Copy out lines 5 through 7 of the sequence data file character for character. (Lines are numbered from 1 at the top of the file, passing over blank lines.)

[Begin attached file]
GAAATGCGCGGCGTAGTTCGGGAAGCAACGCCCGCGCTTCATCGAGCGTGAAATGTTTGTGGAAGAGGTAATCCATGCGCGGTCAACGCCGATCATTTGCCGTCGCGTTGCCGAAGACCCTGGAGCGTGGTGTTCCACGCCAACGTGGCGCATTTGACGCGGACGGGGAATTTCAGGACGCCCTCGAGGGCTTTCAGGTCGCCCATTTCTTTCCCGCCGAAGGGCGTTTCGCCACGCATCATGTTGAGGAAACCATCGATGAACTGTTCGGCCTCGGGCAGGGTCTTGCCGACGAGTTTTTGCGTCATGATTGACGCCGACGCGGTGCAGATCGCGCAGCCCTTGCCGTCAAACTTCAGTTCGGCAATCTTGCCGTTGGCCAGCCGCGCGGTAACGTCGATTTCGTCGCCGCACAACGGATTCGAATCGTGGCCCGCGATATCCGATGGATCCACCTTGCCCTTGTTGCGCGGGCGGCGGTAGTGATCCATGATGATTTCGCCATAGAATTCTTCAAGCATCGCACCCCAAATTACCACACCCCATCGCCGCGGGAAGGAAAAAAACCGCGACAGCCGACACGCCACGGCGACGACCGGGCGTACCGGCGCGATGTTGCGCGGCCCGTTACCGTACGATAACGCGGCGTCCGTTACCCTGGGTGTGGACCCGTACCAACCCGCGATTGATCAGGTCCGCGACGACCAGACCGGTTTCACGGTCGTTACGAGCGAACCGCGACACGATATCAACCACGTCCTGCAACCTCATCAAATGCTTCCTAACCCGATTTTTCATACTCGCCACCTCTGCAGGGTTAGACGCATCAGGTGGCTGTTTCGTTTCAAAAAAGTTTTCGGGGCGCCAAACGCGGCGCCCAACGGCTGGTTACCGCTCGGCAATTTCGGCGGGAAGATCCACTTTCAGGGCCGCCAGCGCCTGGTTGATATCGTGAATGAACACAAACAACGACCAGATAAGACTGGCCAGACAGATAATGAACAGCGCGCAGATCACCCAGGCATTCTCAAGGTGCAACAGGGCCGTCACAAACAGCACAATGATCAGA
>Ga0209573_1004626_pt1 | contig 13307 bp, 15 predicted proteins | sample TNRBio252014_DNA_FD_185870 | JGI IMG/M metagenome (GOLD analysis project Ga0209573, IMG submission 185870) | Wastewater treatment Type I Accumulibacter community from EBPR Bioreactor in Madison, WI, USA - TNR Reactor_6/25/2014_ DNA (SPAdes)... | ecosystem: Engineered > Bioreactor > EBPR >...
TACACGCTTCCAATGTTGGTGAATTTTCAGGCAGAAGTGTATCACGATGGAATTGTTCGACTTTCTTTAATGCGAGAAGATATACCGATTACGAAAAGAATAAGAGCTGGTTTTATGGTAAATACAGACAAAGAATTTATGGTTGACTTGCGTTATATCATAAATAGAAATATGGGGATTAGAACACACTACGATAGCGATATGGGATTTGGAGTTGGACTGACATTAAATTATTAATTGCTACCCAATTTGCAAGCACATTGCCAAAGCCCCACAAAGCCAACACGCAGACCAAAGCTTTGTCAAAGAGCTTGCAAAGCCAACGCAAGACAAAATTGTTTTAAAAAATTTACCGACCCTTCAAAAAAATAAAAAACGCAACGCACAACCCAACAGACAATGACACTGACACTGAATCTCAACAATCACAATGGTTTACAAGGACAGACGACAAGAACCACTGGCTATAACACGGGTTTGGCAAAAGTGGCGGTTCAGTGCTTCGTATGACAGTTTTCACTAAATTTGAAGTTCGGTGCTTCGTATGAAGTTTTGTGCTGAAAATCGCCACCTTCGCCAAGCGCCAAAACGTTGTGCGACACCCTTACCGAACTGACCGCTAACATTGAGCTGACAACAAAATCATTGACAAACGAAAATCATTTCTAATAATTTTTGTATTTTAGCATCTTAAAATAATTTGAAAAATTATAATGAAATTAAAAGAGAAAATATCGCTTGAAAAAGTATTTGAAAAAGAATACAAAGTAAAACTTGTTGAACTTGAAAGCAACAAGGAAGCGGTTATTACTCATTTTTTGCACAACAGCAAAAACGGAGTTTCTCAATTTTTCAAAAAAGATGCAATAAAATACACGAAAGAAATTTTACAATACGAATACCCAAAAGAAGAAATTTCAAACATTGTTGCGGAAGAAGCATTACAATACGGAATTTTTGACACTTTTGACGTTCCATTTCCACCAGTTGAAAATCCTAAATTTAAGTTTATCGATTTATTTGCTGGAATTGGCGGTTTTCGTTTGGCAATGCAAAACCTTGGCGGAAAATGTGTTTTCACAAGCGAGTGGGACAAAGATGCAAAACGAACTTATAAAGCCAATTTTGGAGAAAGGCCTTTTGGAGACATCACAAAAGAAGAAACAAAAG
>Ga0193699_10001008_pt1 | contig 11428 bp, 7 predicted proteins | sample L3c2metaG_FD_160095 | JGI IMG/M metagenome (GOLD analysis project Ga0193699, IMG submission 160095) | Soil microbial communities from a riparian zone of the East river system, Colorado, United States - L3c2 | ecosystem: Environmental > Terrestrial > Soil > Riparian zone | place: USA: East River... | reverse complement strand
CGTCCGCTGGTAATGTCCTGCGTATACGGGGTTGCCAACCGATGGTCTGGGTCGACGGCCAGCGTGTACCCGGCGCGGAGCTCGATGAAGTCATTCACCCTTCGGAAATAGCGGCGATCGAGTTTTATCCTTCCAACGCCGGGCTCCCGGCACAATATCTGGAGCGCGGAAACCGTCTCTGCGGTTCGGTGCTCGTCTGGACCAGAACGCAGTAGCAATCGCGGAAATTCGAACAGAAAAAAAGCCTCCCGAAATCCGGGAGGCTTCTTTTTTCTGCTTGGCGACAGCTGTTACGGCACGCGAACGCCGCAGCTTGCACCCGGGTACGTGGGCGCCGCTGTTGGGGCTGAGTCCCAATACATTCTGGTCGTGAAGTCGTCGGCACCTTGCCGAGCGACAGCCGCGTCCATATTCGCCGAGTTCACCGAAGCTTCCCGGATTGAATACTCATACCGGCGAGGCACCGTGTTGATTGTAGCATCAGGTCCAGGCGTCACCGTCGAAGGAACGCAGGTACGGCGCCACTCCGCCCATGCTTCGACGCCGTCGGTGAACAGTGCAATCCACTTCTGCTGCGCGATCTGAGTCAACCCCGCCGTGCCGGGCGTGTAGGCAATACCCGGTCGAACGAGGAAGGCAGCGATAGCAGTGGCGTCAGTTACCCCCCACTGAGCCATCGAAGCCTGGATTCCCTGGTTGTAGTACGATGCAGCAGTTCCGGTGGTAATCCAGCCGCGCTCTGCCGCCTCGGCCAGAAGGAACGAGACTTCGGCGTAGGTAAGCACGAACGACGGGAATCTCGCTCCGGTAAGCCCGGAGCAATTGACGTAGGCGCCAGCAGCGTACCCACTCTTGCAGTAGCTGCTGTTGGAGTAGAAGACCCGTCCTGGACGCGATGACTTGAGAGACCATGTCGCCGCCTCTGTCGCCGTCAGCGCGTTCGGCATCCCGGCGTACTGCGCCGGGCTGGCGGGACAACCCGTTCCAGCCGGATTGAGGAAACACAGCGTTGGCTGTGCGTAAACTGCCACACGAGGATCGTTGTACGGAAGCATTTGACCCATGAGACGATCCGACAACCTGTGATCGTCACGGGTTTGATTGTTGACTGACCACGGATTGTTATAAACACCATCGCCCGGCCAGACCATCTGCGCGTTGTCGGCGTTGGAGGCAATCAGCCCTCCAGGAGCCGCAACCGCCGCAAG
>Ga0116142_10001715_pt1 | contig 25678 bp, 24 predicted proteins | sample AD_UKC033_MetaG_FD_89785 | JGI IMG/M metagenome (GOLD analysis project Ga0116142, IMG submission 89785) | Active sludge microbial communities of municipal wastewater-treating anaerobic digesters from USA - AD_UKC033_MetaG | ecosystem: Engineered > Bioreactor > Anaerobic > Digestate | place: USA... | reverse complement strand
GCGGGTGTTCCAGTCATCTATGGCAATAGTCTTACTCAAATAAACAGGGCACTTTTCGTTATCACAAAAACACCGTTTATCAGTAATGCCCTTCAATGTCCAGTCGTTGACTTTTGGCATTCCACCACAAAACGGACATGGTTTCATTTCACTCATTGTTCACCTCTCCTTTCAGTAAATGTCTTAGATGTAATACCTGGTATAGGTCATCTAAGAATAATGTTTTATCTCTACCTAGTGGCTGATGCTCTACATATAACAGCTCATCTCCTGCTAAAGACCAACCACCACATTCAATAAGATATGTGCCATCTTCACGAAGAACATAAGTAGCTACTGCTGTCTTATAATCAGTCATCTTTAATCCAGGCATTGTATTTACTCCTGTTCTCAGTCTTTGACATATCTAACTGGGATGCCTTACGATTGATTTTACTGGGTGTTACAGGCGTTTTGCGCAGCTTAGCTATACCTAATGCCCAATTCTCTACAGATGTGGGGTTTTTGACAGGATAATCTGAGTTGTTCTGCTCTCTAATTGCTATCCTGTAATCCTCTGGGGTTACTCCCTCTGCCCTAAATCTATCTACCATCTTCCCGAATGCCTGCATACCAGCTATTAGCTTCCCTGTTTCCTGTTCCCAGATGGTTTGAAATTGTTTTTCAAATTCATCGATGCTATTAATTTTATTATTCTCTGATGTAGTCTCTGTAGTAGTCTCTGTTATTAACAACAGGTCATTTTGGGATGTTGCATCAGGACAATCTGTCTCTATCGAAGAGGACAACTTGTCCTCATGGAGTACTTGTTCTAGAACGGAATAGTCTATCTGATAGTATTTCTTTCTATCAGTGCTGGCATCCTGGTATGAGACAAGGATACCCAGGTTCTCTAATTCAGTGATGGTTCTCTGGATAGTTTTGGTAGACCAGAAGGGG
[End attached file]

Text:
CGTCCGCTGGTAATGTCCTGCGTATACGGGGTTGCCAACCGATGGTCTGGGTCGACGGCCAGCGTGTACCCGGCGCGGAGCTCGATGAAGTCATTCACCCTTCGGAAATAGCGGCGATCGAGTTTTATCCTTCCAACGCCGGGCTCCCGGCACAATATCTGGAGCGCGGAAACCGTCTCTGCGGTTCGGTGCTCGTCTGGACCAGAACGCAGTAGCAATCGCGGAAATTCGAACAGAAAAAAAGCCTCCCGAAATCCGGGAGGCTTCTTTTTTCTGCTTGGCGACAGCTGTTACGGCACGCGAACGCCGCAGCTTGCACCCGGGTACGTGGGCGCCGCTGTTGGGGCTGAGTCCCAATACATTCTGGTCGTGAAGTCGTCGGCACCTTGCCGAGCGACAGCCGCGTCCATATTCGCCGAGTTCACCGAAGCTTCCCGGATTGAATACTCATACCGGCGAGGCACCGTGTTGATTGTAGCATCAGGTCCAGGCGTCACCGTCGAAGGAACGCAGGTACGGCGCCACTCCGCCCATGCTTCGACGCCGTCGGTGAACAGTGCAATCCACTTCTGCTGCGCGATCTGAGTCAACCCCGCCGTGCCGGGCGTGTAGGCAATACCCGGTCGAACGAGGAAGGCAGCGATAGCAGTGGCGTCAGTTACCCCCCACTGAGCCATCGAAGCCTGGATTCCCTGGTTGTAGTACGATGCAGCAGTTCCGGTGGTAATCCAGCCGCGCTCTGCCGCCTCGGCCAGAAGGAACGAGACTTCGGCGTAGGTAAGCACGAACGACGGGAATCTCGCTCCGGTAAGCCCGGAGCAATTGACGTAGGCGCCAGCAGCGTACCCACTCTTGCAGTAGCTGCTGTTGGAGTAGAAGACCCGTCCTGGACGCGATGACTTGAGAGACCATGTCGCCGCCTCTGTCGCCGTCAGCGCGTTCGGCATCCCGGCGTACTGCGCCGGGCTGGCGGGACAACCCGTTCCAGCCGGATTGAGGAAACACAGCGTTGGCTGTGCGTAAACTGCCACACGAGGATCGTTGTACGGAAGCATTTGACCCATGAGACGATCCGACAACCTGTGATCGTCACGGGTTTGATTGTTGACTGACCACGGATTGTTATAAACACCATCGCCCGGCCAGACCATCTGCGCGTTGTCGGCGTTGGAGGCAATCAGCCCTCCAGGAGCCGCAACCGCCGCAAG
>Ga0116142_10001715_pt1 | contig 25678 bp, 24 predicted proteins | sample AD_UKC033_MetaG_FD_89785 | JGI IMG/M metagenome (GOLD analysis project Ga0116142, IMG submission 89785) | Active sludge microbial communities of municipal wastewater-treating anaerobic digesters from USA - AD_UKC033_MetaG | ecosystem: Engineered > Bioreactor > Anaerobic > Digestate | place: USA... | reverse complement strand
GCGGGTGTTCCAGTCATCTATGGCAATAGTCTTACTCAAATAAACAGGGCACTTTTCGTTATCACAAAAACACCGTTTATCAGTAATGCCCTTCAATGTCCAGTCGTTGACTTTTGGCATTCCACCACAAAACGGACATGGTTTCATTTCACTCATTGTTCACCTCTCCTTTCAGTAAATGTCTTAGATGTAATACCTGGTATAGGTCATCTAAGAATAATGTTTTATCTCTACCTAGTGGCTGATGCTCTACATATAACAGCTCATCTCCTGCTAAAGACCAACCACCACATTCAATAAGATATGTGCCATCTTCACGAAGAACATAAGTAGCTACTGCTGTCTTATAATCAGTCATCTTTAATCCAGGCATTGTATTTACTCCTGTTCTCAGTCTTTGACATATCTAACTGGGATGCCTTACGATTGATTTTACTGGGTGTTACAGGCGTTTTGCGCAGCTTAGCTATACCTAATGCCCAATTCTCTACAGATGTGGGGTTTTTGACAGGATAATCTGAGTTGTTCTGCTCTCTAATTGCTATCCTGTAATCCTCTGGGGTTACTCCCTCTGCCCTAAATCTATCTACCATCTTCCCGAATGCCTGCATACCAGCTATTAGCTTCCCTGTTTCCTGTTCCCAGATGGTTTGAAATTGTTTTTCAAATTCATCGATGCTATTAATTTTATTATTCTCTGATGTAGTCTCTGTAGTAGTCTCTGTTATTAACAACAGGTCATTTTGGGATGTTGCATCAGGACAATCTGTCTCTATCGAAGAGGACAACTTGTCCTCATGGAGTACTTGTTCTAGAACGGAATAGTCTATCTGATAGTATTTCTTTCTATCAGTGCTGGCATCCTGGTATGAGACAAGGATACCCAGGTTCTCTAATTCAGTGATGGTTCTCTGGATAGTTTTGGTAGACCAGAAGGGG